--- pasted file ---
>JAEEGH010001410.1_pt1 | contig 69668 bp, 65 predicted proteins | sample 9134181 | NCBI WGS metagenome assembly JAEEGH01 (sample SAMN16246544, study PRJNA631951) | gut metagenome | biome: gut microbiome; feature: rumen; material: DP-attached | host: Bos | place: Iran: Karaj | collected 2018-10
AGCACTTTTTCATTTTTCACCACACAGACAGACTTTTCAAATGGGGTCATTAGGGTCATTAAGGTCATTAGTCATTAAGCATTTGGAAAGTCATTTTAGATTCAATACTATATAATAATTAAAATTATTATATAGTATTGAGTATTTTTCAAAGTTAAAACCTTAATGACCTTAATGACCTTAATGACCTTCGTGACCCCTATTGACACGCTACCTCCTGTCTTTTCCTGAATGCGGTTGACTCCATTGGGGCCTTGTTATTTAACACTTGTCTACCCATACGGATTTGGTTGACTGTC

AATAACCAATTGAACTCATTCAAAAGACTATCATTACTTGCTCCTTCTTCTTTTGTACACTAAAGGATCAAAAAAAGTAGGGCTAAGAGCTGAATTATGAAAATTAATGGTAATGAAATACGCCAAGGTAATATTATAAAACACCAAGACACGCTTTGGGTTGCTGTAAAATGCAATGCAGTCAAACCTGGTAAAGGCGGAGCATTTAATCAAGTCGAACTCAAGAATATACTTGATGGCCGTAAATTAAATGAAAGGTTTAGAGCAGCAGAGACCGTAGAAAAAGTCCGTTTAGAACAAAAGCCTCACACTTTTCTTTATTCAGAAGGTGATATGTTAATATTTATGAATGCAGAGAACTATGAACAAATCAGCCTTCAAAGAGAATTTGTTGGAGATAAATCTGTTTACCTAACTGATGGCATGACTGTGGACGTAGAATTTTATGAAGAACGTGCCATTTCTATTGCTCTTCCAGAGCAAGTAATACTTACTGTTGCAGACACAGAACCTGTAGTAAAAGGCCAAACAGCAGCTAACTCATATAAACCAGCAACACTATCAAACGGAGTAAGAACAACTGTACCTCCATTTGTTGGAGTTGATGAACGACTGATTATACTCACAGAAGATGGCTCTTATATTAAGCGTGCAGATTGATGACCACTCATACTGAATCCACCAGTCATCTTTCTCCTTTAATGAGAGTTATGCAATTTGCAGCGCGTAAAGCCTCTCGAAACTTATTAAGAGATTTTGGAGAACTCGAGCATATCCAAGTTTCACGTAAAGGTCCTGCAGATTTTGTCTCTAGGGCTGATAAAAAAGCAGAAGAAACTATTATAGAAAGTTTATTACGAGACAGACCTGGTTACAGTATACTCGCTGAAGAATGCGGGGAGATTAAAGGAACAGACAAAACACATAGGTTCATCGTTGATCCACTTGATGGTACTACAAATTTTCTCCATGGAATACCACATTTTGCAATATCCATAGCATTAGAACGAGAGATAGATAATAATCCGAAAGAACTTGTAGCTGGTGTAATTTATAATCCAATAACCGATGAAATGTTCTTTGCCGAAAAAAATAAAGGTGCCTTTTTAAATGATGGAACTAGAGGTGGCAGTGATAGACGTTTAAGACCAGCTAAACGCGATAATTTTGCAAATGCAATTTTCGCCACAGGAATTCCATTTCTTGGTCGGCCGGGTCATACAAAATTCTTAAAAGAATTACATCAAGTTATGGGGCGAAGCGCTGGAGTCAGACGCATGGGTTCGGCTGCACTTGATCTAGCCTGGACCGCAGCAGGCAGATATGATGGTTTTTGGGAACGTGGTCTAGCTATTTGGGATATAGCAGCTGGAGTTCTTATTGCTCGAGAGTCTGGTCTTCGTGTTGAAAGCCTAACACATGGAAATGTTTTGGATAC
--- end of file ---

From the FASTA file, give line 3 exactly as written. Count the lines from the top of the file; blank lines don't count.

AATAACCAATTGAACTCATTCAAAAGACTATCATTACTTGCTCCTTCTTCTTTTGTACACTAAAGGATCAAAAAAAGTAGGGCTAAGAGCTGAATTATGAAAATTAATGGTAATGAAATACGCCAAGGTAATATTATAAAACACCAAGACACGCTTTGGGTTGCTGTAAAATGCAATGCAGTCAAACCTGGTAAAGGCGGAGCATTTAATCAAGTCGAACTCAAGAATATACTTGATGGCCGTAAATTAAATGAAAGGTTTAGAGCAGCAGAGACCGTAGAAAAAGTCCGTTTAGAACAAAAGCCTCACACTTTTCTTTATTCAGAAGGTGATATGTTAATATTTATGAATGCAGAGAACTATGAACAAATCAGCCTTCAAAGAGAATTTGTTGGAGATAAATCTGTTTACCTAACTGATGGCATGACTGTGGACGTAGAATTTTATGAAGAACGTGCCATTTCTATTGCTCTTCCAGAGCAAGTAATACTTACTGTTGCAGACACAGAACCTGTAGTAAAAGGCCAAACAGCAGCTAACTCATATAAACCAGCAACACTATCAAACGGAGTAAGAACAACTGTACCTCCATTTGTTGGAGTTGATGAACGACTGATTATACTCACAGAAGATGGCTCTTATATTAAGCGTGCAGATTGATGACCACTCATACTGAATCCACCAGTCATCTTTCTCCTTTAATGAGAGTTATGCAATTTGCAGCGCGTAAAGCCTCTCGAAACTTATTAAGAGATTTTGGAGAACTCGAGCATATCCAAGTTTCACGTAAAGGTCCTGCAGATTTTGTCTCTAGGGCTGATAAAAAAGCAGAAGAAACTATTATAGAAAGTTTATTACGAGACAGACCTGGTTACAGTATACTCGCTGAAGAATGCGGGGAGATTAAAGGAACAGACAAAACACATAGGTTCATCGTTGATCCACTTGATGGTACTACAAATTTTCTCCATGGAATACCACATTTTGCAATATCCATAGCATTAGAACGAGAGATAGATAATAATCCGAAAGAACTTGTAGCTGGTGTAATTTATAATCCAATAACCGATGAAATGTTCTTTGCCGAAAAAAATAAAGGTGCCTTTTTAAATGATGGAACTAGAGGTGGCAGTGATAGACGTTTAAGACCAGCTAAACGCGATAATTTTGCAAATGCAATTTTCGCCACAGGAATTCCATTTCTTGGTCGGCCGGGTCATACAAAATTCTTAAAAGAATTACATCAAGTTATGGGGCGAAGCGCTGGAGTCAGACGCATGGGTTCGGCTGCACTTGATCTAGCCTGGACCGCAGCAGGCAGATATGATGGTTTTTGGGAACGTGGTCTAGCTATTTGGGATATAGCAGCTGGAGTTCTTATTGCTCGAGAGTCTGGTCTTCGTGTTGAAAGCCTAACACATGGAAATGTTTTGGATAC